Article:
Something tells me that the newly-ruined earth in which the just-united Scooby gang emerge in this considerably darker take on the perennial Hanna-Barbera favourite is not going to be easily-righted by the end of one their franchise’s normally light-and-airy “And I would’ve gotten away with it too if it wasn’t for you meddling kids” episodes.
This is a real apocalypse, the kind of everything is wrecked and your survival is not guaranteed scenario so beloved of franchises like The Walking Dead, Z Nation and 12 Monkeys.
There’s not even a hint of a disgruntled former employee who wants to ruin the redevelopment of the fun fair that was once their life, or of an angry disinherited scion of a wealthy family who’s determined to put the Haunted back in haunted house, capitalised letter H and all.
No, this is a world into which the four cohorts of Dr Velma Dinkley, who operate from a suspiciously hidden, superbly equip laboratory complex deep underground, have released an army of eager to mutate nanites whose idealistic job, at least it was initially, is to rewire humanity so they’re docile, pacifistic dolts.
The end result was supposed to be a worldwide population of well-behaved village morons who wouldn’t raise a warlike figure to their neighbour and would presumably sup on tea and talk about scones and knitting to their equally-happy neighbours till their dying day.
But alike the best plans of mice and men – seriously someone has to stop letting rodents plan things; it always ends in tiny mice-like tears – things have gone awry and what the world gets instead is a nightmarish transformation of pretty much everyone into the kinds of freakish, flesh-hungry monsters that Scooby, an experimental dog who failed his training, and his handler Shaggy, would run from in an instant. (Think the movie Serenity, which wrapped up the much-loved Firefly series.)
Battling this hideous monster mash, with nary a bad mask or slipshod CGI projection to be seen, is Velma, who is in the process of blowing the whistle to onetime highflying reporter and host of a subpar mysteries show on the Knitting Channel Daphne and her college friend/sweetheart (from his side only alas), Fred.
Throw in Scooby and Shaggy, who along with the others are spared the mutating effects of the Nanites by virtue of being in the complex’s Safe Zone when things go royally and quite unplayfully to crap in a major way, and you have the gang we know and love, well apocalyptic iterations thereof anyway, together and ready to right a once-well intentioned scientific gone horribly, and perhaps deliberately, wrong.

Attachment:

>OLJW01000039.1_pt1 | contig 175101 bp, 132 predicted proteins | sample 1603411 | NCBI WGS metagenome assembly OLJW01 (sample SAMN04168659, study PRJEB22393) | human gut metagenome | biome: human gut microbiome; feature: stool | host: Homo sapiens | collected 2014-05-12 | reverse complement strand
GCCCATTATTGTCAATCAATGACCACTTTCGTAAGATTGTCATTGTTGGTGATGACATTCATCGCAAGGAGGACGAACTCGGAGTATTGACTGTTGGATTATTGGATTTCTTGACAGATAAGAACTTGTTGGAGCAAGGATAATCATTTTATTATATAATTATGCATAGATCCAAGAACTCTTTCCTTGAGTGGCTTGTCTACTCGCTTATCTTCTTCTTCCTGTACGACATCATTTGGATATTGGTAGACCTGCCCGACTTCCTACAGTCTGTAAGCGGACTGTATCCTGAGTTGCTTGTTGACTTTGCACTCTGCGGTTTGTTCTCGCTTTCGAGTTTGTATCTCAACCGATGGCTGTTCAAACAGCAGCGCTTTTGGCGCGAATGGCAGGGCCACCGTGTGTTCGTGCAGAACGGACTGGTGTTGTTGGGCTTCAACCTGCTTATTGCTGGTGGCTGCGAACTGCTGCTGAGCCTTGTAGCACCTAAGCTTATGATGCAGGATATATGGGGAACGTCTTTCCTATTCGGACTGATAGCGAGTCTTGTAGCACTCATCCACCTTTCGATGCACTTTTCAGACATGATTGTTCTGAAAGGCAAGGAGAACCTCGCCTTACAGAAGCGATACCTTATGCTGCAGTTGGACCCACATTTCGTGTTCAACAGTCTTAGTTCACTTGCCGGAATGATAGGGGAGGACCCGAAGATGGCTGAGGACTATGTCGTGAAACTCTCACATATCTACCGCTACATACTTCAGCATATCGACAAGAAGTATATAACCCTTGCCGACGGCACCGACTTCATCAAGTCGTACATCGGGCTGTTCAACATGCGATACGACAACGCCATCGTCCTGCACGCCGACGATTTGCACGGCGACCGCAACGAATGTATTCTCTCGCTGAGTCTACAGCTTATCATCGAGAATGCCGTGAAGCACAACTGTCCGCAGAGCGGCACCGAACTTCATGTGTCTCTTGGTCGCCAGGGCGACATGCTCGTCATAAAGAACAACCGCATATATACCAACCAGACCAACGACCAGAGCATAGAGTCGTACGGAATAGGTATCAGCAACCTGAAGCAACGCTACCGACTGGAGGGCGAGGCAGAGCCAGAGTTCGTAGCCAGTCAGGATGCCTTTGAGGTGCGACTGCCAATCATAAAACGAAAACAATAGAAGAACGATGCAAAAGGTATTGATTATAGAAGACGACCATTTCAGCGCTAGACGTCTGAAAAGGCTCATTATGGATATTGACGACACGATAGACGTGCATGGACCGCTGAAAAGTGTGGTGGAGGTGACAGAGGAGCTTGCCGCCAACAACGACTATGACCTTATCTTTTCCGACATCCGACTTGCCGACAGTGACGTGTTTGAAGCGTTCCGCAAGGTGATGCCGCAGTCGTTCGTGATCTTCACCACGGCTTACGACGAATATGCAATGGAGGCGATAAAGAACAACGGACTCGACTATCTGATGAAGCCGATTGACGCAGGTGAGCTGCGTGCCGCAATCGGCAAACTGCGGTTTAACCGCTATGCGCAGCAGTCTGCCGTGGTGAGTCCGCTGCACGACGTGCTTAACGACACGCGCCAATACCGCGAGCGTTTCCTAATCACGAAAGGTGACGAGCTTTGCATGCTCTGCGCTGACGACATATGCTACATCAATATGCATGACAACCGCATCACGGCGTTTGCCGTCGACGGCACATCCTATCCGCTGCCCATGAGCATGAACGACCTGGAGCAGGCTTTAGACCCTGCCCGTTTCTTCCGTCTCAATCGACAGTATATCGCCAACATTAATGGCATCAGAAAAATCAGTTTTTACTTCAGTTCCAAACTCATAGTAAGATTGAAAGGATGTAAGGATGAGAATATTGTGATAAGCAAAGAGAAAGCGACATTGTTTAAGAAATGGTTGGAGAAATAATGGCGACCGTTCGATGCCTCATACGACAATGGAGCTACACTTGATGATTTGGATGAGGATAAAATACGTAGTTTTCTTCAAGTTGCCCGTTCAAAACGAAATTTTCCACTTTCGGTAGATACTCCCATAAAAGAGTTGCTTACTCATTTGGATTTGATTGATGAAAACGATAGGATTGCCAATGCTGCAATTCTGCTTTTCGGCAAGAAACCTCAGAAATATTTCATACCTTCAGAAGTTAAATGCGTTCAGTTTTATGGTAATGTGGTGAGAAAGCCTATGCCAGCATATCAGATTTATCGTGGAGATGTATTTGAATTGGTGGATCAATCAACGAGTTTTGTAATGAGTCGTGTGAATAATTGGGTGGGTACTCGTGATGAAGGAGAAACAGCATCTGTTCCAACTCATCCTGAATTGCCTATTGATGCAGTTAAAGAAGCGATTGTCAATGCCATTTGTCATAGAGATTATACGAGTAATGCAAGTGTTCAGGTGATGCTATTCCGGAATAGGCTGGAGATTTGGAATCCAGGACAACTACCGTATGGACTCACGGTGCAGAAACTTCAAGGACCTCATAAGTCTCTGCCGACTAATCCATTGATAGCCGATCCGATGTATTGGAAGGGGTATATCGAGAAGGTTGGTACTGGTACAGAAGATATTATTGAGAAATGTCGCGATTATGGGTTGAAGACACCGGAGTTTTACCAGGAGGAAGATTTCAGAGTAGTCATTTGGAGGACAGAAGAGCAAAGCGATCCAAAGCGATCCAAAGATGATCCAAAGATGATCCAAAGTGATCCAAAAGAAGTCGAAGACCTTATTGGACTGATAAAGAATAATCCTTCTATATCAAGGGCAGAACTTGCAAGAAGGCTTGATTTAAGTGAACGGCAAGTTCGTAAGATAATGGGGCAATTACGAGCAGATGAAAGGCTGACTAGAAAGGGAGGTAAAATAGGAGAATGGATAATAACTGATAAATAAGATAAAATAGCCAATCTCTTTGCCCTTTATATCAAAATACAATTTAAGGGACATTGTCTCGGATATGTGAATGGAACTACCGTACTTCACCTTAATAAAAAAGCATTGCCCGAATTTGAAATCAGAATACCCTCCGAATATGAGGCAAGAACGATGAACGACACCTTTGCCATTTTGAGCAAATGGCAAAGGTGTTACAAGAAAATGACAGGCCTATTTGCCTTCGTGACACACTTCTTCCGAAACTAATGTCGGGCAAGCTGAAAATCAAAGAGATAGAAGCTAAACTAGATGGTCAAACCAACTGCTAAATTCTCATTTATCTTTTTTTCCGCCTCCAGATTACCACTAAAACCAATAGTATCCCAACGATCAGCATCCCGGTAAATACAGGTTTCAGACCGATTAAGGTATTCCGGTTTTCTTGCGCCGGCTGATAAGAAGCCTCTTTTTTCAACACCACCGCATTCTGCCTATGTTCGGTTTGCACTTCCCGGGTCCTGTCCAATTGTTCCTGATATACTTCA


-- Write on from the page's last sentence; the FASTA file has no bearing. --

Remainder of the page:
Doesn’t sound much like your grandma’s Scooby Doo now does it?
And of course it isn’t, given that Scooby Apocalypse – the “Doo” presumably got lost somewhere in the march to gritty darkness and end of the world despair – is part of DC Comics much-ballyhooed revamp/reimagining/rebooting of a number of Hanna-Barbera properties including Wacky Races (now Wacky Raceland) and The Flintstones.
As a story in and of itself, it’s actually pretty cool, giving us all the world-gone-to-s**t vibe that any apocalypse show worth its salt should have in spades. While we’re not sure in the first three issues if Scooby and the gang are the only unmutated survivors of this beastial attempt at societal conditioning, it’s strongly suggested that Velma’s colleagues are pulling the puppet strings from somewhere nearby.
We’re also given an assurance of sorts that this experiment gone awry might be reversible but this and many other “what ifs?” are left to blow into the wind as everyone simply tries to survive the onslaught of nasty, freakish brutish beasts, some of whom can speak and some cannot.
The question is of course is this really Scooby Doo?
Well it’s not meant to be classic Scooby Doo, a franchise that has gone through more iterations down through the years – the less said about Scrappy Doo the better thank you very much – and it’s not just the lack of the “Doo” in the title that gives that game away.
The gang are visually and character-wise completely badass versions of themselves and while Velma is still the knowledgeable geek and Scooby and Shabby still adorably devoted to each other, not much else of the warm bonhomie between the dedicated mystery solvers remains.
Now whether this is an issue depends greatly on how you view Scooby Doo as a whole. If like many people, including yours truly, the loss of the somewhat irritable but always devoted bonds between the gang and their propensity for goofiness feels strangely deficient.
If however you like your characters dark, their relationships dark, troubled and twisted and your monsters of the flesh-tearing rather than homemade mask-wearing variety then you will likely lap this series up.
As noted, as an apocalyptic series judged on its own merits its beautifully and tautly written with impressive world building by Keith Giffen and J.M. DeMatteis with suitably full-on, vividly colourful art by Howard Porter.
As a reimagined take on Scooby Doo? Possibly less successful. Too much of what made Scooby Doo and his human mystery solvers such a goofy delight to watch is lost, and with it much of the connection to the characters.
Do I want to see how this all ends? Absolutely, it’s that well-conceived and executed with all the tension and narrative momentum you could for. But as another entry in Scooby’s long and varied annals? Not so much and I wonder how many fans will last the distance in this new dark and thoroughly unfunny take on the tenacious denizens of the Mystery Machine.